By New Times
By Connor Radnovich
By Robrt L. Pela and Amy Silverman
By Ray Stern
By Keegan Hamilton
By Matthew Hendley
By Monica Alonzo
By Monica Alonzo
--Mayor Skip Rimsza, at the start of the December 9 city council meeting
Phoenix attorney Dick Hertzberg has represented sex-business owners in court for 35 years. He's no zealot, just an advocate who says he wouldn't want a strip joint in his own neighborhood.
During the Eighties, he had almost more work than he could handle, thanks to a high-profile effort by then-Maricopa County attorney Tom Collins to crush Valley sex businesses--especially "mom and pop" video stores that rented porn.
Collins first won election in 1980, due in part to the financial backing of megadeveloper Charles Keating's powerful Citizens for Decency Through Law. Keating's organization lobbied politicians and contributed money to their campaigns, bought newspaper ads, and lent attorneys to prosecutors in preparation for obscenity trials.
Its influence waned after Keating's own illegal business practices led to his felony convictions and a prison term. Many conservative organizations have arisen from CDL's ashes, including the National Family Legal Foundation.
Formed in 1990 and funded privately, the nonprofit aims to provide "direct legal assistance and educational resources to those concerned about health and crime issues affecting children and their neighborhoods, particularly the sexual violence empirically proven to accompany sexual oriented businesses and illegal (including child) pornography."
NFLF executive director and general counsel Scott Bergthold says officials from more than 400 communities across the United States have contacted his foundation with "requests for assistance" since he assumed the helm last year.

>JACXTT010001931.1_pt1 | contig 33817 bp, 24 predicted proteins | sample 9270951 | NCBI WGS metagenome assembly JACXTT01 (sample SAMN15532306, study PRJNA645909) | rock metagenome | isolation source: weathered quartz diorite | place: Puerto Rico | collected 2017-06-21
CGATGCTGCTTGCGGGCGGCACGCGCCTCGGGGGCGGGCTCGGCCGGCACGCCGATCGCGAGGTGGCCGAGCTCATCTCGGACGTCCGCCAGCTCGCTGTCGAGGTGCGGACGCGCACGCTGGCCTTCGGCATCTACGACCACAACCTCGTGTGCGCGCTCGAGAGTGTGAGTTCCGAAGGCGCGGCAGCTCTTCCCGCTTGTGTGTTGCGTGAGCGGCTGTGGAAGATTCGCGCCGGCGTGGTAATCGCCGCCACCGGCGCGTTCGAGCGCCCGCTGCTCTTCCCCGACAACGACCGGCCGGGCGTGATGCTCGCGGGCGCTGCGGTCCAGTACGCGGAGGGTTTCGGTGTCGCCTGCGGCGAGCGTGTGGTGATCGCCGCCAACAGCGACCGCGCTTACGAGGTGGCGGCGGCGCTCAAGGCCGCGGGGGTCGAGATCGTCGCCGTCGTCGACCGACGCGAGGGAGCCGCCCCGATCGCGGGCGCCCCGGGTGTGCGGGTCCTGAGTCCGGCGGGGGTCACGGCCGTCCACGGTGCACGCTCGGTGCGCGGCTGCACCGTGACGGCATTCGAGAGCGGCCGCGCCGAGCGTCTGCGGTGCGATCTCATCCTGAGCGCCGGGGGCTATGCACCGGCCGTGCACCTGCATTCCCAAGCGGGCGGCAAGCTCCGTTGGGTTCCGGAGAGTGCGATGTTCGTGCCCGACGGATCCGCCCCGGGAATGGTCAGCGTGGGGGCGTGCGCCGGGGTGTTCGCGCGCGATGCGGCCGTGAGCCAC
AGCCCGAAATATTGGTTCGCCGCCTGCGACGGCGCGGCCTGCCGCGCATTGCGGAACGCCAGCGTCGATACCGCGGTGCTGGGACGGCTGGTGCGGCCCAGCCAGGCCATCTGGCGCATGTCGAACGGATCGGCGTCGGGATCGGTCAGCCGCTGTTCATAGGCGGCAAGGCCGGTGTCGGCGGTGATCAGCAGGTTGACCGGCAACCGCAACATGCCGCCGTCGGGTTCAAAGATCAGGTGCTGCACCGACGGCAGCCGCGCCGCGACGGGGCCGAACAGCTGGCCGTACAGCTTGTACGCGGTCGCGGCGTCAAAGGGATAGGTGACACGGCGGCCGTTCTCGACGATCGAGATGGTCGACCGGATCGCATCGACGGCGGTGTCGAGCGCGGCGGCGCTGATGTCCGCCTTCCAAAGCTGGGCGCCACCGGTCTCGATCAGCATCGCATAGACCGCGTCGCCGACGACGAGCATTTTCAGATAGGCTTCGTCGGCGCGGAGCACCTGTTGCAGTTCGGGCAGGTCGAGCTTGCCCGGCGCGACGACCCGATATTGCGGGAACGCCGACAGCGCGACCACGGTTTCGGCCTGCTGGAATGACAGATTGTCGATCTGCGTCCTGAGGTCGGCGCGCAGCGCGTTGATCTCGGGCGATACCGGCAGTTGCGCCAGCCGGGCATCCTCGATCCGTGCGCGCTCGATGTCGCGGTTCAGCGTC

From that list, Bergthold says, NFLF has worked directly with 238 municipalities, 43 of which have enacted laws similar to those recently passed in Phoenix. He adds that five of those jurisdictions currently are enmeshed in court battles, including Cumberland, Wisconsin, population 2,163.
"It's just the nicest little town, a true Norman Rockwell, Americana setting," Bergthold says. "At Christmastime, they have real greenery on the light poles, and Christmas lights on all the townspeople's beautiful Victorian homes. And then . . . there's this big sign that says, 'Nude Girls Here.' It's a clear and present threat to their way of life."
The problem arose, Bergthold says, because Cumberland is near a state highway. Last year, an interloper opened an all-nude strip club on Cumberland's outskirts.
"The city council began to receive reports of women sticking pickles in their body parts," he says. "Then they called us."
NFLF helped Cumberland officials devise a law that declared the new club a public nuisance, and shut it down. Its proprietor appealed. Last November 5, a federal district court declared Cumberland's ordinance unconstitutional.